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The way we think is both our greatest tool - indeed our only tool - and very often it is also our biggest leash. We are only who we think we are. Our opportunities are also limited by who other people think we are. It stands to reason that if we’d like to change who we are, we must start with an effort to change our thinking. Read more here
March 26th, 2019
William James defined ‘solemn’ as a state that includes some amount of its opposite. A solemn joy is a happiness that does not forget the existence of sadness. The solemn grief is a sadness that does not ignore the joy of past times and times to come.
This use of solemn is a useful default to develop because it safeguards against the vicious cycles that can quickly grow to dominate our thinking in unhelpful and detrimental ways. A negative thought about a person or situation that is balanced by some countervailing positive interpretation does not spin out of control and steer our mind into a Rut.
Such an attitude of mind might be interpreted as level-headed, but there is a significant difference between remaining always neutral and having the ability to entertain extremes of thought without getting lost on such slippery slopes.
This is the difference between being level-headed and being equipped with an Even Keel.
So many motivational speakers are merely attempting to pump people up with a blast of positive mental attitude. Which, like a joke, or reading an incisive and clever quote, feels good and most likely delivers a short term blast of dopamine. Rarely are such enthusiastic provocations long lasting, unless such experiences are turned into a daily exercise where such positive outlook is systematically replenished. Even so, such mental attitude is just first gear to get a person going.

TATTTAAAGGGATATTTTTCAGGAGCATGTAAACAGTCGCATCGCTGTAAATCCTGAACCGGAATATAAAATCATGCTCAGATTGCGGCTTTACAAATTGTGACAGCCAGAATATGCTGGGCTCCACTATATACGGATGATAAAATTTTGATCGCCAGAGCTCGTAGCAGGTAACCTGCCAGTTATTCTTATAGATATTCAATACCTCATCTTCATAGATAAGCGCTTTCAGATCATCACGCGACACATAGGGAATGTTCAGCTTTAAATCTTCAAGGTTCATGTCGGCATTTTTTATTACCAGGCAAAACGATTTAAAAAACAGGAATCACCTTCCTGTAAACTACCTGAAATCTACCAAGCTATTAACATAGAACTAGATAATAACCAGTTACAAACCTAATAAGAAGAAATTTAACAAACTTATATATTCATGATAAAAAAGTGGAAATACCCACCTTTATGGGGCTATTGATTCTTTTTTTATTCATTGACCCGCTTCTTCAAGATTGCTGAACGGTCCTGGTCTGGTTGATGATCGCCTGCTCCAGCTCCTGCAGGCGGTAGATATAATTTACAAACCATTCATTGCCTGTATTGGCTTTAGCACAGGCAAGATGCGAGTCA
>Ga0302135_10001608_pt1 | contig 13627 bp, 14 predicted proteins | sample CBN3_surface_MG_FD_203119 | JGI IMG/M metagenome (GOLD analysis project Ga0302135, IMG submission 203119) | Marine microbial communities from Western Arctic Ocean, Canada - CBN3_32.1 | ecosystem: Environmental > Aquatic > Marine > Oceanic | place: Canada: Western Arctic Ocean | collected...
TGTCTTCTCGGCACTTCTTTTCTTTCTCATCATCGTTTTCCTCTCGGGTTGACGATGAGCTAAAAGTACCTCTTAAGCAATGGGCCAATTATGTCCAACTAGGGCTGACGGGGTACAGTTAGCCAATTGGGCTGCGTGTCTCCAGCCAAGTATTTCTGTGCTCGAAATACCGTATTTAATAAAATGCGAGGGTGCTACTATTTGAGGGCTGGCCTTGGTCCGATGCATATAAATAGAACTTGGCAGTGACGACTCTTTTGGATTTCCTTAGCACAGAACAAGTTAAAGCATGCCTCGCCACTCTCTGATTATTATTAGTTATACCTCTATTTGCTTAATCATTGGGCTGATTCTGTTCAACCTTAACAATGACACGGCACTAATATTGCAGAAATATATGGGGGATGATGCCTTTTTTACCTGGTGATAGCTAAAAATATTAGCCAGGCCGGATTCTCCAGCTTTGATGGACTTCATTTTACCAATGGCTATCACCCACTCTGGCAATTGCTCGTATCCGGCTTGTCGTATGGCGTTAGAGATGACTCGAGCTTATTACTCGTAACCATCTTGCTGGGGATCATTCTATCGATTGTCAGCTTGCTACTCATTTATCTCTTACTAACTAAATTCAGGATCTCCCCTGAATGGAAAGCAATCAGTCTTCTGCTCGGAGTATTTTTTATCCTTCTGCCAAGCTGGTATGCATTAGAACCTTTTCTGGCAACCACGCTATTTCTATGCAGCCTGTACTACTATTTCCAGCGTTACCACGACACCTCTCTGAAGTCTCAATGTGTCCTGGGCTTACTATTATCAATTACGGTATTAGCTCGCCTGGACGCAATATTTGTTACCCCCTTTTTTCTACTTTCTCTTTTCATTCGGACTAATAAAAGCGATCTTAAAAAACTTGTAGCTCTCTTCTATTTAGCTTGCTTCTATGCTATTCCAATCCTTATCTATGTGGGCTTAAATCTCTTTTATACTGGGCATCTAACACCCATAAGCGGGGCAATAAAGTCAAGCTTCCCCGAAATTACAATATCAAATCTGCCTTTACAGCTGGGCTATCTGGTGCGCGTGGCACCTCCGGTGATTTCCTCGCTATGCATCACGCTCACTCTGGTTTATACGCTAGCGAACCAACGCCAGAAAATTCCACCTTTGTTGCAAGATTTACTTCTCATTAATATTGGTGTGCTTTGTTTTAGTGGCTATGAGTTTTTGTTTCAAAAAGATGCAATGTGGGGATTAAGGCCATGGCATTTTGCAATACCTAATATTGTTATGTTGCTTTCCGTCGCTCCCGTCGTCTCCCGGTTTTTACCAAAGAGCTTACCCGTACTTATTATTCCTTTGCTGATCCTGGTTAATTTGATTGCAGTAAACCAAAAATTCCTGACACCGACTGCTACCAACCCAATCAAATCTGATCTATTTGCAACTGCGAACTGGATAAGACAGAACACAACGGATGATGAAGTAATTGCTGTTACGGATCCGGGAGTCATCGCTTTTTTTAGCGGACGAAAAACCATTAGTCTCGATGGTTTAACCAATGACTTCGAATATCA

An evolved flavor of such optimistic leanings would be in line with William James’ use of the word solemn.
A solemn optimism is an outlook that believes the future can be better but also holds in mind that it won’t necessarily be so, and could in fact be quite a lot worse than our present state of affairs. Such balanced extremes comprise the complete opposite of a neutral and inactive mind frame which is typified by salve-esque statements like It’ll be Fine.
The difference here is like walking a a class="internal-link" href="http://tinkeredthinking.com/index.php?id=100">Tightrope with the extreme of falling to each side in balance, and taking a slide to some unknown place. The neutral mind frame characterized by statements like It’ll be fine willingly abdicates agency in order to be lazy. a class="internal-link" href="http://tinkeredthinking.com/index.php?id=100">The Tightrope walked by the active optimist, on the other hand, is like a line pulled tight between reality and a dream of what that reality could be.
It’s curious to note how difficult it is to imagine solemn pessimism. Would this be like someone getting sucked down into a whirlpool of negativity while still looking back up at a bright sky? Or is a pessimism that keeps in mind optimistic possibilities a paradox? A person who identifies with such might claim to be more realistic, but the most realistic thing we can do is manipulate reality as a way of calibrating our imagination to the limits of reality, and flexing reality towards our better dreams. The mere act of doing and trying arises more in the optimist than in the pessimist, and by such the actions of the optimist certainly seem more concerned with what is and isn’t real, for the optimist tests for such. Then there’s the solemn optimist, who is never disappointed when something doesn’t work out, but notes the result, and steadfastly, moves on.
This episode references Episode 125: Rut, Episode 309: Even Keel, Episode 129: Positive Mental Attitude is Just First Gear, Episode 316: It’ll Be Fine, and Episode 88: Tightrope